Sport psychiatry—a relatively new subspecialty—emphasizes treating mental illness caused in athletes by a pre-existing disposition, stressors unique to sports, or use of anabolic steroids or other substances. Sport psychiatrists do not set out to enhance an athlete’s performance, although effective therapy may produce that outcome.
Athletes of all ages and levels, from Little League to the Olympics, are vulnerable to psychiatric disorders. Using real-life examples, let’s look at the practice of sport psychiatry and examine common psychopathologies in athletes.
Psychiatry in the gym
Psychiatric illness in an amateur or professional athlete may arise from coincidence, a predisposing pathology that first attracted the athlete to the arena, or a psychopathology caused by the sport itself. Some athletes succumb to suicide (Box 1),1 although insufficient data exist to establish the prevalence.
Educating athletes, their families, coaches, and trainers about mental illness is key to identifying at-risk athletes and referring them for treatment. To that end, think of sports and psychiatry in a consultation-liaison model.2 A psychiatrist working alongside an orthopedist at the gym would help remove the stigma of psychiatric illness in sports and allow for timely diagnosis and treatment.
An article in Sports Illustrated describes a history consistent with attention-deficit/hyperactivity disorder in a young man named “Kenny,” who played high school football and ultimately took his own life. In the sportswriter’s words:
“…to be in sports, to be active—that was always what motivated him, diverted him from the less active pleasures of life. His grades were invariably better during the football season. The only time he really floundered was after he finished school, and there was no more football to point to in the fall.”1
Special stressors of athletes
Stressors unique to athletes that may cause, trigger, or worsen psychopathology include pressure to win, constant risk of injury, and the specter of sudden retirement at an early age.
Pressure to win. Parents and coaches pursuing vicarious aspirations may push a child athlete to physical and emotional extremes, a dynamic that Tofler calls “achievement by proxy.”3 These adults may send children away from home for training or remove them from school in the hope that they will excel at a sport. Intense training may preclude normal childhood friendships and pursuits and may become frankly abusive.4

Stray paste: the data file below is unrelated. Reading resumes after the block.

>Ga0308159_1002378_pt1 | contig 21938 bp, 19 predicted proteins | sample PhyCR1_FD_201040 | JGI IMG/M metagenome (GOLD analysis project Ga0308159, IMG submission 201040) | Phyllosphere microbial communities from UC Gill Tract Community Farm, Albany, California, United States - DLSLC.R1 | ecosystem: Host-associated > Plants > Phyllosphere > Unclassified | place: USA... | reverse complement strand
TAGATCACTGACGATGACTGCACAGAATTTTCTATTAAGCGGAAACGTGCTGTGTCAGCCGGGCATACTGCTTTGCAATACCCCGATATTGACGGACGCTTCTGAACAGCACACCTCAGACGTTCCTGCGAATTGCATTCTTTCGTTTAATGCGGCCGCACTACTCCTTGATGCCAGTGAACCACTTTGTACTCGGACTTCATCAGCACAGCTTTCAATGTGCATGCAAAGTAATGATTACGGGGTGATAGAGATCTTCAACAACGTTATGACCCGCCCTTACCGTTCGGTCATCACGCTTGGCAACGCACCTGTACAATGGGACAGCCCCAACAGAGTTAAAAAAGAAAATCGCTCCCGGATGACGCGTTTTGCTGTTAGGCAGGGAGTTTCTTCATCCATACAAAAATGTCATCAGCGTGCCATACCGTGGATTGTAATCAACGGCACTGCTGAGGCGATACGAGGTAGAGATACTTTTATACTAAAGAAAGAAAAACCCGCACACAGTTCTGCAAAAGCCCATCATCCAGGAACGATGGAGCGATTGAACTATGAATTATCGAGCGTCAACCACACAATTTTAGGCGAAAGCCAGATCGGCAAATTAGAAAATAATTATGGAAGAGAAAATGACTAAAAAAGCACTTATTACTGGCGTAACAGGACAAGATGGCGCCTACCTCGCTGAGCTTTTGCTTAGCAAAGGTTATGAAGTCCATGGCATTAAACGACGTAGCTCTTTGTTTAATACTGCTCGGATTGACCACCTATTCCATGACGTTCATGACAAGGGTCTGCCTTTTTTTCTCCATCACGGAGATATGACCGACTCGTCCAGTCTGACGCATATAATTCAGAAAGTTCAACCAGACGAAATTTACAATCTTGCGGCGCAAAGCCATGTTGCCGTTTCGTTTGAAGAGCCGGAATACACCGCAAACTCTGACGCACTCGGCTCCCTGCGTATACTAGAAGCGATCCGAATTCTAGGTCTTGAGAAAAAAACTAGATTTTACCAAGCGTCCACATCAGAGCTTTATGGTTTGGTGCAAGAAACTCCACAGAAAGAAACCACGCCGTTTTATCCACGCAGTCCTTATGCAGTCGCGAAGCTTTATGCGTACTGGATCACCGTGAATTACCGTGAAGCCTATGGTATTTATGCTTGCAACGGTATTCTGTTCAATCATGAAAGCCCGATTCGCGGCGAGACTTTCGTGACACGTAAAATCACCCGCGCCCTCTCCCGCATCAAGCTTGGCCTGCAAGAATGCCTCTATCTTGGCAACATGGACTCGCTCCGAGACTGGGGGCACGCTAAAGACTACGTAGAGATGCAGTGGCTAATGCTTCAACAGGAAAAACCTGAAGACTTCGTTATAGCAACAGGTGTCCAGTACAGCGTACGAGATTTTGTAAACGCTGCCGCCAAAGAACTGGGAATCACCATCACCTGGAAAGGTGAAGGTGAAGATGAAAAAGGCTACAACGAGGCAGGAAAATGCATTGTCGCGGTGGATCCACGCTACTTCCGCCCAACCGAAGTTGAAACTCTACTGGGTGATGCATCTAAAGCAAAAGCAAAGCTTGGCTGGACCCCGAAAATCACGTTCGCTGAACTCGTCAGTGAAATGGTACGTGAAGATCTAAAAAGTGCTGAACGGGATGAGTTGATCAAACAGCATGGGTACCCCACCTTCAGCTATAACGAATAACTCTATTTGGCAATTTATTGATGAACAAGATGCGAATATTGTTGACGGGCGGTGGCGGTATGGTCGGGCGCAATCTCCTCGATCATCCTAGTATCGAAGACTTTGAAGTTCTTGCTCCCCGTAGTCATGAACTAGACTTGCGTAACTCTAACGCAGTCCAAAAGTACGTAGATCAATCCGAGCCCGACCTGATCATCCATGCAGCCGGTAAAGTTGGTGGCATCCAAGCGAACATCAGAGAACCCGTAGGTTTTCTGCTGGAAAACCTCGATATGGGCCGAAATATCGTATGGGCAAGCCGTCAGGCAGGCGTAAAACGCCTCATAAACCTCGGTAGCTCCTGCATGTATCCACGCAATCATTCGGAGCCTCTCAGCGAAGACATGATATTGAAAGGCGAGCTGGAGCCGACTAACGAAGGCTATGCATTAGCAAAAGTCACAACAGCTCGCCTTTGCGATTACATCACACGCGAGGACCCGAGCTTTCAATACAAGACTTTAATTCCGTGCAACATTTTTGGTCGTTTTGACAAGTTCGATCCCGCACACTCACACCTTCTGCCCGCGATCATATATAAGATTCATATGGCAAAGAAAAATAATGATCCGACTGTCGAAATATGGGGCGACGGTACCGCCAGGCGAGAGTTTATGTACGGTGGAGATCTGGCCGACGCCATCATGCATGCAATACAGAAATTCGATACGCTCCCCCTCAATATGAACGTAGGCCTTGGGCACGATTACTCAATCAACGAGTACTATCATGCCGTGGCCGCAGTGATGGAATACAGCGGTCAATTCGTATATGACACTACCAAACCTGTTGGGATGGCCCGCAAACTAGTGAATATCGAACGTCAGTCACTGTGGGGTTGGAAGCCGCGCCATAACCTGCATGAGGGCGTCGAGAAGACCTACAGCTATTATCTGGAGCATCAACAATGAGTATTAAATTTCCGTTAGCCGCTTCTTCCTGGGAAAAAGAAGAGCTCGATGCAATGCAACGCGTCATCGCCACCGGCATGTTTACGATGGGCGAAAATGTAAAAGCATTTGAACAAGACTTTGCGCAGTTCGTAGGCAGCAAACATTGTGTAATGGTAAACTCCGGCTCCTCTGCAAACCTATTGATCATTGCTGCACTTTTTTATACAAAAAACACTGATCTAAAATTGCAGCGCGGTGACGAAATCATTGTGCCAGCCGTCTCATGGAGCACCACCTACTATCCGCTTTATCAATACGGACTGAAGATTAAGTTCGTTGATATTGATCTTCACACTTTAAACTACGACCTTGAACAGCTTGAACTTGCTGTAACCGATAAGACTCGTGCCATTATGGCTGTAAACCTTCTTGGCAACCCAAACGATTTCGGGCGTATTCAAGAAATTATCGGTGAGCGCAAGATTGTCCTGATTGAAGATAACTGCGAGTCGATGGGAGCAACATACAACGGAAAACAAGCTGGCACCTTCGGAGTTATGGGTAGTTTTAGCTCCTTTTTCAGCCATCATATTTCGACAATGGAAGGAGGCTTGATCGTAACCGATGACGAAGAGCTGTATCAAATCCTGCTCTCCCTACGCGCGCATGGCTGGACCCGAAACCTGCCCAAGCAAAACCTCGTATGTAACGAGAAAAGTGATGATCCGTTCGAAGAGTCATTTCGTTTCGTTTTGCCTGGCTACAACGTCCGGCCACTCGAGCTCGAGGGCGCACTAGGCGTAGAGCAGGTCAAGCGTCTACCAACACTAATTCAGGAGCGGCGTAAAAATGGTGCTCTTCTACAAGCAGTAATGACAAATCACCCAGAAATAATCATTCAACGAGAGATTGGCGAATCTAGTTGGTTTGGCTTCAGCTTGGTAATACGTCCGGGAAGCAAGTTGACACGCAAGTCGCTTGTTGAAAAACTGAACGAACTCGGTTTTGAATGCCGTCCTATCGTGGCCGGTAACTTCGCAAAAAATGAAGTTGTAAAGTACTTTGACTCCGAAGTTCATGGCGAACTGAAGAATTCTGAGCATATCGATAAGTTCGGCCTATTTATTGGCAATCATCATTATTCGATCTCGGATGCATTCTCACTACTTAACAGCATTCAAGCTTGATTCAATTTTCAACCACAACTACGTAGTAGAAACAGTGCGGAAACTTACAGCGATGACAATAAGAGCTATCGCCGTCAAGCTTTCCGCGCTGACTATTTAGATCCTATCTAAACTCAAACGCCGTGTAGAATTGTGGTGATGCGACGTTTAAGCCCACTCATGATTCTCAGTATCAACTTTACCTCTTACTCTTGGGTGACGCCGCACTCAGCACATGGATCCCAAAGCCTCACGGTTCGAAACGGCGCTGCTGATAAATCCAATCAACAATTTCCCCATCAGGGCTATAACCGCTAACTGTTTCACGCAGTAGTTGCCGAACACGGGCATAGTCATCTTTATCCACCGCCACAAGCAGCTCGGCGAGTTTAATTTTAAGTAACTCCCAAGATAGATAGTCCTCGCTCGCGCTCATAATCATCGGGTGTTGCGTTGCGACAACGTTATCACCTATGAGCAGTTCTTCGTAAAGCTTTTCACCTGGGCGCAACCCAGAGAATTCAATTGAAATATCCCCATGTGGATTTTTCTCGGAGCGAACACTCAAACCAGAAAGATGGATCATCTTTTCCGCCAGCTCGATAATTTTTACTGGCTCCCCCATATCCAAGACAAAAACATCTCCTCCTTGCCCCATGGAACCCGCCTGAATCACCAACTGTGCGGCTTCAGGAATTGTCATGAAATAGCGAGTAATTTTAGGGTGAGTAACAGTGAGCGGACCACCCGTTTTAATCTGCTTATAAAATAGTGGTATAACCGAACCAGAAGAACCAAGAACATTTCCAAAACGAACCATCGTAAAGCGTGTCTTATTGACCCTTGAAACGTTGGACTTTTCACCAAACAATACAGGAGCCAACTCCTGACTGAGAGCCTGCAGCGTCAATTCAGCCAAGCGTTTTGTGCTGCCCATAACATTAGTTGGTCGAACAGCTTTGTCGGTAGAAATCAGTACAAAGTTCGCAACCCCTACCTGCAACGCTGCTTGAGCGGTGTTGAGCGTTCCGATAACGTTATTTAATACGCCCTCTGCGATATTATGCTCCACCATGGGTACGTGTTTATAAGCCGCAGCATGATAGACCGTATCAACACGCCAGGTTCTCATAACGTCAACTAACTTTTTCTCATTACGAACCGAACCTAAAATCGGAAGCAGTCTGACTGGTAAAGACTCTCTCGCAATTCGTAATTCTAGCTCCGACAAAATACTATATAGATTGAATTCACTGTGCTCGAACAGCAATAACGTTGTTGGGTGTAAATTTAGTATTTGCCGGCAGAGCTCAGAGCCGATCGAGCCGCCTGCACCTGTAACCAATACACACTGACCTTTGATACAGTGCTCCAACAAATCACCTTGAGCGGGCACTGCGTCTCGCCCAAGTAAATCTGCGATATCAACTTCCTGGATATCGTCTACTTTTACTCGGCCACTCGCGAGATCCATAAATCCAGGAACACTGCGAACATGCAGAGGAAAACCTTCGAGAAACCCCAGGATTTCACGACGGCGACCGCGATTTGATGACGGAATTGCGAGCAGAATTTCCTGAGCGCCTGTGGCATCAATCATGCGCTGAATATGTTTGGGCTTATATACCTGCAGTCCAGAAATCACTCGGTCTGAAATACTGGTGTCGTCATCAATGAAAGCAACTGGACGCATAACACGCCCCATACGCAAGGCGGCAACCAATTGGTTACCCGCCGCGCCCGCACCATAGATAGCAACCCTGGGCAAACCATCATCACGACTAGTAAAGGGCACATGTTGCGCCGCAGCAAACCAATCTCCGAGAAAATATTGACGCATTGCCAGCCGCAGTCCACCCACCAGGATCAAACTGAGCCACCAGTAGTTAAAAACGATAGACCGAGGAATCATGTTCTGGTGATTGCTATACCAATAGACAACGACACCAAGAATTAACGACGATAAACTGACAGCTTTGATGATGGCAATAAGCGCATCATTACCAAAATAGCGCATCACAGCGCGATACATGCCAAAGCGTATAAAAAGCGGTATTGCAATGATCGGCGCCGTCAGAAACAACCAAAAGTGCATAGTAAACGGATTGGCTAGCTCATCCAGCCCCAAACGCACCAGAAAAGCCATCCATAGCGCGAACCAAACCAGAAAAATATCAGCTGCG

Gymnast Christy Henrich competed in one World Cup gymnastics meet with a broken foot and ultimately died of complications of anorexia nervosa. During the girl’s training, her mother was quoted as saying, “A gymnast without a high pain threshold is a gymnast without a career. Their body is a machine, and they are a person. The two are separate.”5
Injuries can threaten the athlete’s career and are a major cause of stress. Olympic diver Greg Louganis was devastated by knee injuries that ended his gymnastics career at a young age, before he switched to diving.6
Retirement. Even in the absence of injuries, most athletic careers are relatively short because of their physical demands. Professional athletes may be so focused on their sports careers that they are ill-equipped to face life without athletic competition. Retirement, with its abrupt change in emotional support and finances, can be overwhelming.
Golden Gloves boxer Gerry Cooney recalls a difficult descent into retirement, complicated by alcohol. He received treatment and now runs an organization designed to help other boxers through the transition to a life without sports.
Affective disorders in athletes
Unipolar and bipolar affective disorders occur in athletes, as in any population. Sometimes athletes with depression find temporary relief in athletic involvement—in some cases for substantial periods.
Depression. U.S. Olympic diver Wendy Williams describes years of denying and coping with depression. Eventually, however, her affective symptoms required psychiatric intervention. Refusing medication, she first tried psychotherapy alone. Several years later, after a worsening of symptoms and several episodes of suicidal ideation, Williams relented to drug therapy to good effect.7
Bipolar disorder. Bipolar mania can cause the same behavioral disturbances in athletes as in anyone else. Stressors in professional athletes’ lives can trigger a manic episode, however, and the public may witness the episode’s manifestations. When this occurs, the athlete’s mental illness is generally misunderstood by the public and misrepresented in the media.
In discussing the use of psychological screens for prospective National Football League players, for example, a sportswriter explained the rationale as going for “…the right mix of on-field aggression and off-field character. No team wants to draft the next Dimitrius Underwood.”8
Underwood, who reportedly has bipolar disorder, slashed his throat under the pressure of being a first-round draft pick while a member of the Miami Dolphins. He survived and went on to play 19 NFL games before being released this season by the Dallas Cowboys.9